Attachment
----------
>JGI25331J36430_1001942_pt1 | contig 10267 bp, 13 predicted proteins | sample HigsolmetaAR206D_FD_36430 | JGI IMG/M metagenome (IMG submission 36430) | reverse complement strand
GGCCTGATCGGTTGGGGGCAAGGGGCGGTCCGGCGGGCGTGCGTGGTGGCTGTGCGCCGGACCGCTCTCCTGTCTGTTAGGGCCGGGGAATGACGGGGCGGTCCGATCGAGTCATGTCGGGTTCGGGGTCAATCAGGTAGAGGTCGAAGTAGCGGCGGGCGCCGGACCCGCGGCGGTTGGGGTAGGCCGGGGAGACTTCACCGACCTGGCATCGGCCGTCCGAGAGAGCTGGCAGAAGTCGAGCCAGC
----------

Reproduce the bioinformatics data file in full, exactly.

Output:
>JGI25331J36430_1001942_pt1 | contig 10267 bp, 13 predicted proteins | sample HigsolmetaAR206D_FD_36430 | JGI IMG/M metagenome (IMG submission 36430) | reverse complement strand
GGCCTGATCGGTTGGGGGCAAGGGGCGGTCCGGCGGGCGTGCGTGGTGGCTGTGCGCCGGACCGCTCTCCTGTCTGTTAGGGCCGGGGAATGACGGGGCGGTCCGATCGAGTCATGTCGGGTTCGGGGTCAATCAGGTAGAGGTCGAAGTAGCGGCGGGCGCCGGACCCGCGGCGGTTGGGGTAGGCCGGGGAGACTTCACCGACCTGGCATCGGCCGTCCGAGAGAGCTGGCAGAAGTCGAGCCAGC